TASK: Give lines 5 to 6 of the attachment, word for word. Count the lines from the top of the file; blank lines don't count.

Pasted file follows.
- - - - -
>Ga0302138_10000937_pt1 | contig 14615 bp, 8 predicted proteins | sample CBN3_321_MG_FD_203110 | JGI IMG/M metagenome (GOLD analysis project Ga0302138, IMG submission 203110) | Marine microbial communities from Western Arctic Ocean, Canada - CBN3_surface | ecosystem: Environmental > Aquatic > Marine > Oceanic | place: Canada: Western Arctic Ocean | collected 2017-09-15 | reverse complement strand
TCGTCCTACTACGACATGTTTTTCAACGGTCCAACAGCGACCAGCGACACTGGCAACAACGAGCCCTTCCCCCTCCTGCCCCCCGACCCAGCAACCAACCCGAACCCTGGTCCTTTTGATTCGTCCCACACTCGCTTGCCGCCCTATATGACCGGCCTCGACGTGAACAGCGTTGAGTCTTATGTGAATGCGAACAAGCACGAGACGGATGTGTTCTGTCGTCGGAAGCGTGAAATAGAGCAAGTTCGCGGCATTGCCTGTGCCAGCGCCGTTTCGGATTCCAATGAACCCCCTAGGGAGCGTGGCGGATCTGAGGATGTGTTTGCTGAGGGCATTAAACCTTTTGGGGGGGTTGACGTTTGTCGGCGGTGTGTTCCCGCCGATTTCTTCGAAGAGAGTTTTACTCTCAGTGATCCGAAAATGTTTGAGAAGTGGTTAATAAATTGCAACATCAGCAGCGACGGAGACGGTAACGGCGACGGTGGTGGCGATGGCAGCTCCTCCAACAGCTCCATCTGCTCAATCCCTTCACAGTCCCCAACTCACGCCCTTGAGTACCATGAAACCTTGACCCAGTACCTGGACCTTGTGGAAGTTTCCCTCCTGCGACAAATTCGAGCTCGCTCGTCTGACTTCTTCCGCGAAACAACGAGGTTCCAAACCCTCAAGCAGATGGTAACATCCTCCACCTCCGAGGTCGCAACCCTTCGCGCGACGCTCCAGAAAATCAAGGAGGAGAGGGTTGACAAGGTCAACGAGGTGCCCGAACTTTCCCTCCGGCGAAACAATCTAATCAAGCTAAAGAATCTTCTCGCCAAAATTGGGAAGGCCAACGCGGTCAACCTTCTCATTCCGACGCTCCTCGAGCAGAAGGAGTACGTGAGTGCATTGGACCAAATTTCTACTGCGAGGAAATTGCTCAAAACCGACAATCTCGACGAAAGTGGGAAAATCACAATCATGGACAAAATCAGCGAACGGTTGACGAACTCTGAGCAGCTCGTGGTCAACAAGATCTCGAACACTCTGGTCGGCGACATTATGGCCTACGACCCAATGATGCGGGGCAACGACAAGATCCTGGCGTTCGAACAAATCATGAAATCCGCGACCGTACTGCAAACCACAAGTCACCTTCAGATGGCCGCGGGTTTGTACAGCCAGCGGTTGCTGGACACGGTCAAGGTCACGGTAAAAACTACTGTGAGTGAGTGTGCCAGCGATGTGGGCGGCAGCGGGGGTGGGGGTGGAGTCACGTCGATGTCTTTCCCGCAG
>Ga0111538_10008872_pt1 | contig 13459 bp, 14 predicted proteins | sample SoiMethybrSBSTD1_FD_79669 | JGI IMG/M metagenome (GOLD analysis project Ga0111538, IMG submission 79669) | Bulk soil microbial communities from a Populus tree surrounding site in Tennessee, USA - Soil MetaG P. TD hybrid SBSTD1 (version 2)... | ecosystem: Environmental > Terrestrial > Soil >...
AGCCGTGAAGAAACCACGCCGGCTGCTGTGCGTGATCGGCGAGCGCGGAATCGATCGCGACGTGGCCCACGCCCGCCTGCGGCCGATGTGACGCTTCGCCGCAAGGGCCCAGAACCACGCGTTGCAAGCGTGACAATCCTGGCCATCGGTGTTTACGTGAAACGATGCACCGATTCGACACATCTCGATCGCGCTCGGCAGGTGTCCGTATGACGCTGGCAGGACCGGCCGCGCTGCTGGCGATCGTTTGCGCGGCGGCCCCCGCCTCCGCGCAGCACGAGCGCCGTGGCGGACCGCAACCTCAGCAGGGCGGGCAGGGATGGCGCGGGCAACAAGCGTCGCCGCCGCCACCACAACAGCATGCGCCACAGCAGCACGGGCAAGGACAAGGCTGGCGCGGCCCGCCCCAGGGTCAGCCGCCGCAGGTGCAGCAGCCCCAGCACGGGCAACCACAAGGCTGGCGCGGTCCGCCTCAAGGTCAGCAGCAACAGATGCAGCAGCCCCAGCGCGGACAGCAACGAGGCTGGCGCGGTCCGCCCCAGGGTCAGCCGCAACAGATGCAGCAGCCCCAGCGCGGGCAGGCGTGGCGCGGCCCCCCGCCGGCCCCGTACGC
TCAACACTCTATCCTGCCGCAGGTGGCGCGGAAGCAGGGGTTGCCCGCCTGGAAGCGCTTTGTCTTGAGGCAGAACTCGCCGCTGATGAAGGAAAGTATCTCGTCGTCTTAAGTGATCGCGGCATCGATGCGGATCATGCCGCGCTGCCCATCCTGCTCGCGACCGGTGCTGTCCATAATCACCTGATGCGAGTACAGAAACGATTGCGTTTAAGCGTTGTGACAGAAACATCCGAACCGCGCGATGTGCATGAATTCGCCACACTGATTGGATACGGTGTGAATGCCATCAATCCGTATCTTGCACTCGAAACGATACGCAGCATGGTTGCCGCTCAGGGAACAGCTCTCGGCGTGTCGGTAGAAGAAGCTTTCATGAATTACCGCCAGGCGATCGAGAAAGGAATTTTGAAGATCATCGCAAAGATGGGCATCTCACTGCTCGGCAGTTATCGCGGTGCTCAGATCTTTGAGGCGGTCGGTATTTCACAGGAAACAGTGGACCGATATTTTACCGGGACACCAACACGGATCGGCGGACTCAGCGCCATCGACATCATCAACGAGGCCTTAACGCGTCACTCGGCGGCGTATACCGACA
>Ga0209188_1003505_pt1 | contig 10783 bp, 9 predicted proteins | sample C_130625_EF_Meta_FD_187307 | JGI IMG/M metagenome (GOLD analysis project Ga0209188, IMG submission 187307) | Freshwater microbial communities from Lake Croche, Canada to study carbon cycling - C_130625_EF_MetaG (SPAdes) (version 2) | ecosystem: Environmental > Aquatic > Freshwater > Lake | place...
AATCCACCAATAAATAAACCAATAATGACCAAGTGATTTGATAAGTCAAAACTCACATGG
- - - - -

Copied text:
TCAACACTCTATCCTGCCGCAGGTGGCGCGGAAGCAGGGGTTGCCCGCCTGGAAGCGCTTTGTCTTGAGGCAGAACTCGCCGCTGATGAAGGAAAGTATCTCGTCGTCTTAAGTGATCGCGGCATCGATGCGGATCATGCCGCGCTGCCCATCCTGCTCGCGACCGGTGCTGTCCATAATCACCTGATGCGAGTACAGAAACGATTGCGTTTAAGCGTTGTGACAGAAACATCCGAACCGCGCGATGTGCATGAATTCGCCACACTGATTGGATACGGTGTGAATGCCATCAATCCGTATCTTGCACTCGAAACGATACGCAGCATGGTTGCCGCTCAGGGAACAGCTCTCGGCGTGTCGGTAGAAGAAGCTTTCATGAATTACCGCCAGGCGATCGAGAAAGGAATTTTGAAGATCATCGCAAAGATGGGCATCTCACTGCTCGGCAGTTATCGCGGTGCTCAGATCTTTGAGGCGGTCGGTATTTCACAGGAAACAGTGGACCGATATTTTACCGGGACACCAACACGGATCGGCGGACTCAGCGCCATCGACATCATCAACGAGGCCTTAACGCGTCACTCGGCGGCGTATACCGACA
>Ga0209188_1003505_pt1 | contig 10783 bp, 9 predicted proteins | sample C_130625_EF_Meta_FD_187307 | JGI IMG/M metagenome (GOLD analysis project Ga0209188, IMG submission 187307) | Freshwater microbial communities from Lake Croche, Canada to study carbon cycling - C_130625_EF_MetaG (SPAdes) (version 2) | ecosystem: Environmental > Aquatic > Freshwater > Lake | place...